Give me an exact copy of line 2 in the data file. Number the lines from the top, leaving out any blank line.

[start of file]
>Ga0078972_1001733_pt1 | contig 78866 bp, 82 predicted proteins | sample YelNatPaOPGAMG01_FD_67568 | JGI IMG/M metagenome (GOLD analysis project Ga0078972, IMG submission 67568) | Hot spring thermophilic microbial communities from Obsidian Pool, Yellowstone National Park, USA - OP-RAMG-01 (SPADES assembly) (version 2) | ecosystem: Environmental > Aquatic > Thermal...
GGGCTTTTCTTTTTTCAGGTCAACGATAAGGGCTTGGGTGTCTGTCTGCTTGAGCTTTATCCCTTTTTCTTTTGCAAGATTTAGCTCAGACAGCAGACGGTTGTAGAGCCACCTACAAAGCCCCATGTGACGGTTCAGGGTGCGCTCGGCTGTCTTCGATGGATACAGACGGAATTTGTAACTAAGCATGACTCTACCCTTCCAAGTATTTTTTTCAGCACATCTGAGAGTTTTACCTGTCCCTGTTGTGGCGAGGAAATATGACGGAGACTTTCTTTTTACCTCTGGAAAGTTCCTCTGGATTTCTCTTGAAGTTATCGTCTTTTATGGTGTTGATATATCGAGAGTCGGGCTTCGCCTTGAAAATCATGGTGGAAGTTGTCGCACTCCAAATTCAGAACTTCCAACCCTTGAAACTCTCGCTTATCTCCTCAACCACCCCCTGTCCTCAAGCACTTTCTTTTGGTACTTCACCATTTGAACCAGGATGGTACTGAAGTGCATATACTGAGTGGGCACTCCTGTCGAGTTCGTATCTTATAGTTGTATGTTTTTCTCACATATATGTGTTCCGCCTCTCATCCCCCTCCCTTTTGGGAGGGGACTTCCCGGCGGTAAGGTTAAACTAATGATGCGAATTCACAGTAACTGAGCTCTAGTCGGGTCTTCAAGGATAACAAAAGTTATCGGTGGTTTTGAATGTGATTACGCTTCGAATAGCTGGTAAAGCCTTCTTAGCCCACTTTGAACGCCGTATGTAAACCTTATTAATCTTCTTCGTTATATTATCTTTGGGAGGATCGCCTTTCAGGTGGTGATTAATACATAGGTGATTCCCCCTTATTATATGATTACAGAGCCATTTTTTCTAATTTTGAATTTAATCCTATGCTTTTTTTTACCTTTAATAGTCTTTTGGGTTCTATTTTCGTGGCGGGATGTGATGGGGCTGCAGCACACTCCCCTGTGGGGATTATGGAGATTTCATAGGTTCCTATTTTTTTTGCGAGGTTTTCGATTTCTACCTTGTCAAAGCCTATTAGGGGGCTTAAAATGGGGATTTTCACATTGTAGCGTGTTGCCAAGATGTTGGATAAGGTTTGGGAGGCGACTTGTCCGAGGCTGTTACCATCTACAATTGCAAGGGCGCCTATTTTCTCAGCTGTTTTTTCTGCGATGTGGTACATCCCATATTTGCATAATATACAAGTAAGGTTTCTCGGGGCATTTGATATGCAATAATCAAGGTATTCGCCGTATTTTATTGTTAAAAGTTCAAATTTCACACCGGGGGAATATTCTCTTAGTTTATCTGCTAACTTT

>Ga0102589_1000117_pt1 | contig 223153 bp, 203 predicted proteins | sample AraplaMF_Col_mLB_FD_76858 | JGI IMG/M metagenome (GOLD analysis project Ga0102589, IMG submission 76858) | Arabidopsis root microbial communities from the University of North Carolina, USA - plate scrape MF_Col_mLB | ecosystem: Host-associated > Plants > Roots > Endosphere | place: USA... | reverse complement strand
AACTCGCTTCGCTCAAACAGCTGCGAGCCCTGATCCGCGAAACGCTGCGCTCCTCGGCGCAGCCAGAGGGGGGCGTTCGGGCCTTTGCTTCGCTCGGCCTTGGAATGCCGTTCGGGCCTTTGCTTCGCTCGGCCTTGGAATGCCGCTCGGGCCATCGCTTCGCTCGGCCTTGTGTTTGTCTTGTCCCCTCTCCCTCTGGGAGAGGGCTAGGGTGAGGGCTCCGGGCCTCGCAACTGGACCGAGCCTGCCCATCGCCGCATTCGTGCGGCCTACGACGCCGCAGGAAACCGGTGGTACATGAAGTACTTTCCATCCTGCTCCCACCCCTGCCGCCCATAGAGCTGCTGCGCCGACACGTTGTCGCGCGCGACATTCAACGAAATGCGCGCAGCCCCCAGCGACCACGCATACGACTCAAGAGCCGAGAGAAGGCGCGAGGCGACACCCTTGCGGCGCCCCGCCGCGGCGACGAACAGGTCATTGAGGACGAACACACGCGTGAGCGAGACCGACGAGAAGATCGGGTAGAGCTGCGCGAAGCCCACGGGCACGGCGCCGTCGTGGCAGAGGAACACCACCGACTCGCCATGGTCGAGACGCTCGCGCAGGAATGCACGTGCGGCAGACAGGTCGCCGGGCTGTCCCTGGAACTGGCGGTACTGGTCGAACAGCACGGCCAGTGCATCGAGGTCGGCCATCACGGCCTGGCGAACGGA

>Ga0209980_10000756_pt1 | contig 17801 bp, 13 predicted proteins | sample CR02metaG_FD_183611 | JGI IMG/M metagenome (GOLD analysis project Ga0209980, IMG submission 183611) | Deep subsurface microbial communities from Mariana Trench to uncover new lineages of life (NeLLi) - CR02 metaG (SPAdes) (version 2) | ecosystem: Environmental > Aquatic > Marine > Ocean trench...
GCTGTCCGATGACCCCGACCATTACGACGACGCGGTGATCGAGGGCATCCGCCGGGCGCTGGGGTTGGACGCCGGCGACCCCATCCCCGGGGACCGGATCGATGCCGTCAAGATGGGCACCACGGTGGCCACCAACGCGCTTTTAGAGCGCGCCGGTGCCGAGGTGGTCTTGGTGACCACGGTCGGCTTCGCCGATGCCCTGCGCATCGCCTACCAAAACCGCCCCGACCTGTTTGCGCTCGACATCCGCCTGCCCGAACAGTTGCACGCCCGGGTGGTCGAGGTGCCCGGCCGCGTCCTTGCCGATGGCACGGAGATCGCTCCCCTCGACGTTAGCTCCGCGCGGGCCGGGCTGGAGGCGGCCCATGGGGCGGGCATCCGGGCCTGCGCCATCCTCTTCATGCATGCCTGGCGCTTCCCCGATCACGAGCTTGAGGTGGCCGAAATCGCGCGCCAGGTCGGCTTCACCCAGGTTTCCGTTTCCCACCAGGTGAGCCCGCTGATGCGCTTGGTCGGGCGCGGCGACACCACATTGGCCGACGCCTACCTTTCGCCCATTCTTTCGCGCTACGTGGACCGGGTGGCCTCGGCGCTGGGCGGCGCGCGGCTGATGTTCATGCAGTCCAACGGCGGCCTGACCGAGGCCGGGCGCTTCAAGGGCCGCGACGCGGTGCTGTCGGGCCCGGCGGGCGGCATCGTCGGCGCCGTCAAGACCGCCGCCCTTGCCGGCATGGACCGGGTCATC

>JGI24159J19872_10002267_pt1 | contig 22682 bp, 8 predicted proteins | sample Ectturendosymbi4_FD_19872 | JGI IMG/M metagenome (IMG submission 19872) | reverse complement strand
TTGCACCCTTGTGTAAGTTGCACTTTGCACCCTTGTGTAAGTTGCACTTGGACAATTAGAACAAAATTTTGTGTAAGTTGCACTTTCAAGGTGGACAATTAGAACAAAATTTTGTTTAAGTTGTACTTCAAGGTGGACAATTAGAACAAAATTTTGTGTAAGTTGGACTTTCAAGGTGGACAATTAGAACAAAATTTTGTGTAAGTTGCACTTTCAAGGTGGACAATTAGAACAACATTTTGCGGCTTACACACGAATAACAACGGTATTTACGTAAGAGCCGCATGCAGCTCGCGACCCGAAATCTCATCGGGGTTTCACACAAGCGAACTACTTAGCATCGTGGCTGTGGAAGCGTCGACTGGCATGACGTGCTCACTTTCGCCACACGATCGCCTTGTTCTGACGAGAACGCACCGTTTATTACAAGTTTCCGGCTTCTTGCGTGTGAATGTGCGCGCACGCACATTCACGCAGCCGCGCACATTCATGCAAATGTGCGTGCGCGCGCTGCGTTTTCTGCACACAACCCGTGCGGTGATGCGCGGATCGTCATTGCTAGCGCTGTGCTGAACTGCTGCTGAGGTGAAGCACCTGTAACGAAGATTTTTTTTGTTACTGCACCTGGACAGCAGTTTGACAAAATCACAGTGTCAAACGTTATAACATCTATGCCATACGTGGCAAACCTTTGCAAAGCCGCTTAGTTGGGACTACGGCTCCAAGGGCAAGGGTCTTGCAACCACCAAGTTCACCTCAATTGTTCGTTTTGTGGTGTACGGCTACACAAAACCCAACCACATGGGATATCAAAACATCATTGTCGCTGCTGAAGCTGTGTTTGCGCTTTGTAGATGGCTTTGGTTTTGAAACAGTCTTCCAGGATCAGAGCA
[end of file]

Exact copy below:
GGGCTTTTCTTTTTTCAGGTCAACGATAAGGGCTTGGGTGTCTGTCTGCTTGAGCTTTATCCCTTTTTCTTTTGCAAGATTTAGCTCAGACAGCAGACGGTTGTAGAGCCACCTACAAAGCCCCATGTGACGGTTCAGGGTGCGCTCGGCTGTCTTCGATGGATACAGACGGAATTTGTAACTAAGCATGACTCTACCCTTCCAAGTATTTTTTTCAGCACATCTGAGAGTTTTACCTGTCCCTGTTGTGGCGAGGAAATATGACGGAGACTTTCTTTTTACCTCTGGAAAGTTCCTCTGGATTTCTCTTGAAGTTATCGTCTTTTATGGTGTTGATATATCGAGAGTCGGGCTTCGCCTTGAAAATCATGGTGGAAGTTGTCGCACTCCAAATTCAGAACTTCCAACCCTTGAAACTCTCGCTTATCTCCTCAACCACCCCCTGTCCTCAAGCACTTTCTTTTGGTACTTCACCATTTGAACCAGGATGGTACTGAAGTGCATATACTGAGTGGGCACTCCTGTCGAGTTCGTATCTTATAGTTGTATGTTTTTCTCACATATATGTGTTCCGCCTCTCATCCCCCTCCCTTTTGGGAGGGGACTTCCCGGCGGTAAGGTTAAACTAATGATGCGAATTCACAGTAACTGAGCTCTAGTCGGGTCTTCAAGGATAACAAAAGTTATCGGTGGTTTTGAATGTGATTACGCTTCGAATAGCTGGTAAAGCCTTCTTAGCCCACTTTGAACGCCGTATGTAAACCTTATTAATCTTCTTCGTTATATTATCTTTGGGAGGATCGCCTTTCAGGTGGTGATTAATACATAGGTGATTCCCCCTTATTATATGATTACAGAGCCATTTTTTCTAATTTTGAATTTAATCCTATGCTTTTTTTTACCTTTAATAGTCTTTTGGGTTCTATTTTCGTGGCGGGATGTGATGGGGCTGCAGCACACTCCCCTGTGGGGATTATGGAGATTTCATAGGTTCCTATTTTTTTTGCGAGGTTTTCGATTTCTACCTTGTCAAAGCCTATTAGGGGGCTTAAAATGGGGATTTTCACATTGTAGCGTGTTGCCAAGATGTTGGATAAGGTTTGGGAGGCGACTTGTCCGAGGCTGTTACCATCTACAATTGCAAGGGCGCCTATTTTCTCAGCTGTTTTTTCTGCGATGTGGTACATCCCATATTTGCATAATATACAAGTAAGGTTTCTCGGGGCATTTGATATGCAATAATCAAGGTATTCGCCGTATTTTATTGTTAAAAGTTCAAATTTCACACCGGGGGAATATTCTCTTAGTTTATCTGCTAACTTT